Digestive Diseases and Sciences

, Volume 59, Issue 7, pp 1552–1559

Body Mass Index, Smoking, and Alcohol and Risks of Barrett’s Esophagus and Esophageal Adenocarcinoma: A UK Prospective Cohort Study

Authors

  • Max Yates
    • Norfolk and Norwich University Hospital NHS Trust
  • Edward Cheong
    • Norfolk and Norwich University Hospital NHS Trust
  • Robert Luben
    • Strangeways Research Laboratory
  • Laszlo Igali
    • Norfolk and Norwich University Hospital NHS Trust
  • Rebecca Fitzgerald
    • Medical Research Council Cancer Cell UnitHutchison-MRC Research Centre
  • Kay-Tee Khaw
    • Department of Public Health and Primary CareCambridge University
    • Norfolk and Norwich University Hospital NHS Trust
    • Norwich Medical SchoolUniversity of East Anglia
Open AccessOriginal Article

DOI: 10.1007/s10620-013-3024-z

Cite this article as:
Yates, M., Cheong, E., Luben, R. et al. Dig Dis Sci (2014) 59: 1552. doi:10.1007/s10620-013-3024-z

Abstract

Background

The timing of the risk factors cigarette smoking, alcohol and obesity in the development of Barrett’s esophagus (BE) and esophageal adenocarcinoma (EAC) is unclear.

Aims

To investigate these exposures in the aetiology of BE and EAC in the same population.

Methods

The cohort included 24,068 men and women, aged 39–79 years, recruited between 1993 and 1997 into the prospective EPIC-Norfolk Study who provided information on anthropometry, smoking and alcohol intake. The cohort was monitored until December 2008 and incident cases identified.

Results

One hundred and four participants were diagnosed with BE and 66 with EAC. A body mass index (BMI) above 23 kg/m2 was associated with a greater risk of BE [BMI ≥23 vs. 18.5 to <23, hazard ratio (HR) 3.73, 95 % CI 1.37–10.16], and within a normal BMI, the risk was greater in the higher category (HR 3.76, 95 % CI 1.30–10.85, BMI 23–25 vs. 18.5 to >23 kg/m2). Neither smoking nor alcohol intake were associated with risk for BE. For EAC, all BMI categories were associated with risk, although statistically significant for only the highest (BMI >35 vs. BMI 18.5 to <23, HR 4.95, 95 % CI 1.11–22.17). The risk was greater in the higher category of a normal BMI (HR 2.73, 95 % CI 0.93–8.00, p = 0.07, BMI 23–25 vs. 18.5 to >23 kg/m2). There was an inverse association with ≥7 units alcohol/week (HR 0.51, 95 % CI 0.29–0.88) and with wine (HR 0.49, 95 % CI 0.23–1.04, p = 0.06, drinkers vs. non-drinkers).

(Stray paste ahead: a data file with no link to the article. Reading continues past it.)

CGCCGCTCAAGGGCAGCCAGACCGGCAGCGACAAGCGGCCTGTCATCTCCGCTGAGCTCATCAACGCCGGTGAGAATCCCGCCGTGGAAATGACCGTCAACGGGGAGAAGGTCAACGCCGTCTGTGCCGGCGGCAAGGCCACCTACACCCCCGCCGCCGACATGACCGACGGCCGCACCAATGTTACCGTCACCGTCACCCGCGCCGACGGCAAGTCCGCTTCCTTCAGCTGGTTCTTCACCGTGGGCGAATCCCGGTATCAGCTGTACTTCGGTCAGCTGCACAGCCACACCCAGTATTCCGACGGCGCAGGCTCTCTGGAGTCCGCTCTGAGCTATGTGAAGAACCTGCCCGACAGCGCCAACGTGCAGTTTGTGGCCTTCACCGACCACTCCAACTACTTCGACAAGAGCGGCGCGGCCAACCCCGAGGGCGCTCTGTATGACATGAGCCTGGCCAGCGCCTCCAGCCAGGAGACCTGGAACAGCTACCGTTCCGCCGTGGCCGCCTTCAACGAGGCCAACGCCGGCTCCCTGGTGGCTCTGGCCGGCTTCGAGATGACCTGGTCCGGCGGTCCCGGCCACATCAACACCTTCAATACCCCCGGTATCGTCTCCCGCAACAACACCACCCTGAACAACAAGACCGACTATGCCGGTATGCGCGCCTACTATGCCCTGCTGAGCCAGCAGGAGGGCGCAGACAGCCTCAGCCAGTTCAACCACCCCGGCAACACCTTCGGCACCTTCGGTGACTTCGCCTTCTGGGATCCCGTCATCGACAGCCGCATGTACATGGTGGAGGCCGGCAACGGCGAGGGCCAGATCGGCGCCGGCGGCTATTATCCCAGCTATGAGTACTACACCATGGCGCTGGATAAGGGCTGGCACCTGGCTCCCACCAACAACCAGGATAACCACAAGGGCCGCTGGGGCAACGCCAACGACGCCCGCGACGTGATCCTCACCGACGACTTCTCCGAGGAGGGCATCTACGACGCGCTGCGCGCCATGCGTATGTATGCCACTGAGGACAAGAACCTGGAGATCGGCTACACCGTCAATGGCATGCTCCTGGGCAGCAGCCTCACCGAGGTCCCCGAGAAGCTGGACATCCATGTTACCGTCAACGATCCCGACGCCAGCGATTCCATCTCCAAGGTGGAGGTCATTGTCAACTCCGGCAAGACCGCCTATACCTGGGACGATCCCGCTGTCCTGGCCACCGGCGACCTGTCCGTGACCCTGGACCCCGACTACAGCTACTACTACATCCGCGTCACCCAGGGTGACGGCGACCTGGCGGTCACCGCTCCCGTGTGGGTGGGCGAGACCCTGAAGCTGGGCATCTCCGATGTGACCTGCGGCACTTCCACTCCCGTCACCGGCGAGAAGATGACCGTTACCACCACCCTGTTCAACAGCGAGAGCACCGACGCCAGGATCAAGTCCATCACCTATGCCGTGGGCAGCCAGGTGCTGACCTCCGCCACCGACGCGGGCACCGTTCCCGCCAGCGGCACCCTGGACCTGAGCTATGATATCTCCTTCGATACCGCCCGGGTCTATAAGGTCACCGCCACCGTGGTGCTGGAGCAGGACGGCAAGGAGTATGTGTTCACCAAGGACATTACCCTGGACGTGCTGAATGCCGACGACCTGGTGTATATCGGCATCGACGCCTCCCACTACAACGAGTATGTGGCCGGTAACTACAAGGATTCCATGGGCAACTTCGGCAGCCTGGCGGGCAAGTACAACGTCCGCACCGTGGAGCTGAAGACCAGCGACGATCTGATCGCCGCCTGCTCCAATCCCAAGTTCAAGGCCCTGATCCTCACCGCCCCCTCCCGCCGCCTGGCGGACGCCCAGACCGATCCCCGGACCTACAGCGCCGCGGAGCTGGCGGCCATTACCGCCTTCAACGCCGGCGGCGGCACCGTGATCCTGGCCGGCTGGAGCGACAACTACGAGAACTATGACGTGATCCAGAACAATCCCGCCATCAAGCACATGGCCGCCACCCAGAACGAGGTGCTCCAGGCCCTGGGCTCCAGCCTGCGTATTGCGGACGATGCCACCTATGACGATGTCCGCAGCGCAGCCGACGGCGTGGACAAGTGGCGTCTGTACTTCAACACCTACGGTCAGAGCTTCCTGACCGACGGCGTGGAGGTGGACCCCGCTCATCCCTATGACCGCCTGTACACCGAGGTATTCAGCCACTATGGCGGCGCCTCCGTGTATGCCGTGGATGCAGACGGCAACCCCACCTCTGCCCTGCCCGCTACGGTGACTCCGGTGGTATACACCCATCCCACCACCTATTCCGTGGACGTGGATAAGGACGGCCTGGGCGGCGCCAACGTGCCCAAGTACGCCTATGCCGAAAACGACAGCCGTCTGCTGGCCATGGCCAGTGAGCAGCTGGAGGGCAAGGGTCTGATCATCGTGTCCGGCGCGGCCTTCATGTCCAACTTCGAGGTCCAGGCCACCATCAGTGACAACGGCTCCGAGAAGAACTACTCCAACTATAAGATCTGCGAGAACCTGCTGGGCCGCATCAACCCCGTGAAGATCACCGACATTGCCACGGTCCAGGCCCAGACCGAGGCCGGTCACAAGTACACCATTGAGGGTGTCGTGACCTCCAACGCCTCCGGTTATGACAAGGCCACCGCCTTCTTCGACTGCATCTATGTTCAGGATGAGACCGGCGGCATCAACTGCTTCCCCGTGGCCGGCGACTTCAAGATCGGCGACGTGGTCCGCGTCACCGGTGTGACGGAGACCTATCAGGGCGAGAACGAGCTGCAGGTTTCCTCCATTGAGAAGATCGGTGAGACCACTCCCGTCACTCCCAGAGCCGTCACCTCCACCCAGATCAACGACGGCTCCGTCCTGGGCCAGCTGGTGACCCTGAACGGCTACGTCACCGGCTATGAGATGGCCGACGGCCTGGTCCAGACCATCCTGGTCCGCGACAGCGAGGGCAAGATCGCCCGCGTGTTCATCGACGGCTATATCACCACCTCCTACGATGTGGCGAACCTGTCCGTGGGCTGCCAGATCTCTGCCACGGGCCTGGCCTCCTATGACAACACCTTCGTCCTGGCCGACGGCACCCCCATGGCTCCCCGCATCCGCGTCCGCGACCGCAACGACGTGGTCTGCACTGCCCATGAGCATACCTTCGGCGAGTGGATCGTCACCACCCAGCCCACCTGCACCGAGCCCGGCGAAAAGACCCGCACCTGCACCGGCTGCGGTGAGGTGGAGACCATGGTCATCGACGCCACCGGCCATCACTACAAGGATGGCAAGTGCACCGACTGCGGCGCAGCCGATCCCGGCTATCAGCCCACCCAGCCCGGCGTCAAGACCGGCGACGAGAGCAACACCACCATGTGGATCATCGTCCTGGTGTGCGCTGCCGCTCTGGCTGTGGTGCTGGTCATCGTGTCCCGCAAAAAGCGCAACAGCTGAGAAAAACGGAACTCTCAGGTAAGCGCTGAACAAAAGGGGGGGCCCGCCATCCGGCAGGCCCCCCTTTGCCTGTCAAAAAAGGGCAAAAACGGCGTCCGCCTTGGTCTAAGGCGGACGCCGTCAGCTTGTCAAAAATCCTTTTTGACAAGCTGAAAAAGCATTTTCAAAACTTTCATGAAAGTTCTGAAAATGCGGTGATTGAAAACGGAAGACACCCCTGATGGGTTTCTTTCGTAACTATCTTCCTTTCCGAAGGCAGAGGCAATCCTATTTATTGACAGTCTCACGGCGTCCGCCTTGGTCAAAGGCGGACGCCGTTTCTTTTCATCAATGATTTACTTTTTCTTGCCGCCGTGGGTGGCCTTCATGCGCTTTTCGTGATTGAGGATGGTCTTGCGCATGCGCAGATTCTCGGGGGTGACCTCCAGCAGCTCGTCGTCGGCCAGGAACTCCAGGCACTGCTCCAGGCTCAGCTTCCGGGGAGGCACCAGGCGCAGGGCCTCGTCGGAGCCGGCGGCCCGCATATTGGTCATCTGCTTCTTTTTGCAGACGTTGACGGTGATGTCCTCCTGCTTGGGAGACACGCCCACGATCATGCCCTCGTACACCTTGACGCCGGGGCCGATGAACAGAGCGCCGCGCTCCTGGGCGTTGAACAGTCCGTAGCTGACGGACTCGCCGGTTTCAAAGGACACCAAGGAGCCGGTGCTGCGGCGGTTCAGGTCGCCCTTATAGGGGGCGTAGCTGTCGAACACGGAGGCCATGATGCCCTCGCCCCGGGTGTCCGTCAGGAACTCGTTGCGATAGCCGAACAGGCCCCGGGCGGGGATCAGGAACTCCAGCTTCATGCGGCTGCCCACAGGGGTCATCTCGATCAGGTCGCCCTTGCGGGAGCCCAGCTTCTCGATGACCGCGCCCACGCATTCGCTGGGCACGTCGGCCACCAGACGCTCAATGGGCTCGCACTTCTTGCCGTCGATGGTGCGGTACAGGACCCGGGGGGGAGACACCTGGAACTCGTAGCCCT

Conclusions

Obesity may be involved early in carcinogenesis and the association with EAC and wine should be explored. The data have implications for aetiological investigations and prevention strategies.

Keywords

Barrett’s esophagusAdenocarcinomaSmokingAlcoholBMI

Introduction

The incidence of esophageal adenocarcinoma (EAC) has increased by fivefold over the last three decades and is the sixth commonest cause of cancer death in the UK [13]. Barrett’s esophagus (BE), the metaplastic change of the esophageal mucosa from squamous to a columnar type, is an established risk factor for EAC, with the rate of malignant change between 0.2 and 10 % per year [47].

The plausible aetiological risk factors for BE and EAC include smoking, alcohol and obesity. The biological mechanisms include carcinogenic chemicals in cigarettes [8] and obesity, firstly accentuating reflux of both acid and bile into the lower esophagus, and secondly being a source of adipokines, which may be pathogenic [9]. Refluxed gastric juice may damage the esophageal mucosa, exposing the multi-potential stem cells in the basal layers to juice constituents that stimulate abnormal differentiation [10]. Although alcohol could have a corrosive effect, polyphenols present in wine have anti-oxidant properties and may reduce DNA damage.